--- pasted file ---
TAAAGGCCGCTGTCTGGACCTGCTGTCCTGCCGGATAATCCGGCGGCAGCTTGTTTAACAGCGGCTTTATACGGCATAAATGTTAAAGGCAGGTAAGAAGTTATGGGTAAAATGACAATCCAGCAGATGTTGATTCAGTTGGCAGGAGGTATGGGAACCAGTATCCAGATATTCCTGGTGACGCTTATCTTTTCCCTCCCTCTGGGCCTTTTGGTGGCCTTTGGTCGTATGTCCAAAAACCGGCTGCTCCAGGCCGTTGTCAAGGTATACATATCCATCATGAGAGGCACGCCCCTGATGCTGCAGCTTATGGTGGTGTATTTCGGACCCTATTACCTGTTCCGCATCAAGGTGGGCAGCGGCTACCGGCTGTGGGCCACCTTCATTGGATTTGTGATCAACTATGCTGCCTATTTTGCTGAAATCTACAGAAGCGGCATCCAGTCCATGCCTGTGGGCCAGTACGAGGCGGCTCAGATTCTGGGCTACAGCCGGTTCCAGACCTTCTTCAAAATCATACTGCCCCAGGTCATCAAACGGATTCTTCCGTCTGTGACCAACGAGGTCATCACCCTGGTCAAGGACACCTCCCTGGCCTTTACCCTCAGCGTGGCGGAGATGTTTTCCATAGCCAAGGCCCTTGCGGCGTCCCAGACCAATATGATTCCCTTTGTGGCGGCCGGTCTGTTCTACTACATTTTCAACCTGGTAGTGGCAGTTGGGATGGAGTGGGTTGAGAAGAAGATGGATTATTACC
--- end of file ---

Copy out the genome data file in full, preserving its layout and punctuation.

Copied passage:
TAAAGGCCGCTGTCTGGACCTGCTGTCCTGCCGGATAATCCGGCGGCAGCTTGTTTAACAGCGGCTTTATACGGCATAAATGTTAAAGGCAGGTAAGAAGTTATGGGTAAAATGACAATCCAGCAGATGTTGATTCAGTTGGCAGGAGGTATGGGAACCAGTATCCAGATATTCCTGGTGACGCTTATCTTTTCCCTCCCTCTGGGCCTTTTGGTGGCCTTTGGTCGTATGTCCAAAAACCGGCTGCTCCAGGCCGTTGTCAAGGTATACATATCCATCATGAGAGGCACGCCCCTGATGCTGCAGCTTATGGTGGTGTATTTCGGACCCTATTACCTGTTCCGCATCAAGGTGGGCAGCGGCTACCGGCTGTGGGCCACCTTCATTGGATTTGTGATCAACTATGCTGCCTATTTTGCTGAAATCTACAGAAGCGGCATCCAGTCCATGCCTGTGGGCCAGTACGAGGCGGCTCAGATTCTGGGCTACAGCCGGTTCCAGACCTTCTTCAAAATCATACTGCCCCAGGTCATCAAACGGATTCTTCCGTCTGTGACCAACGAGGTCATCACCCTGGTCAAGGACACCTCCCTGGCCTTTACCCTCAGCGTGGCGGAGATGTTTTCCATAGCCAAGGCCCTTGCGGCGTCCCAGACCAATATGATTCCCTTTGTGGCGGCCGGTCTGTTCTACTACATTTTCAACCTGGTAGTGGCAGTTGGGATGGAGTGGGTTGAGAAGAAGATGGATTATTACC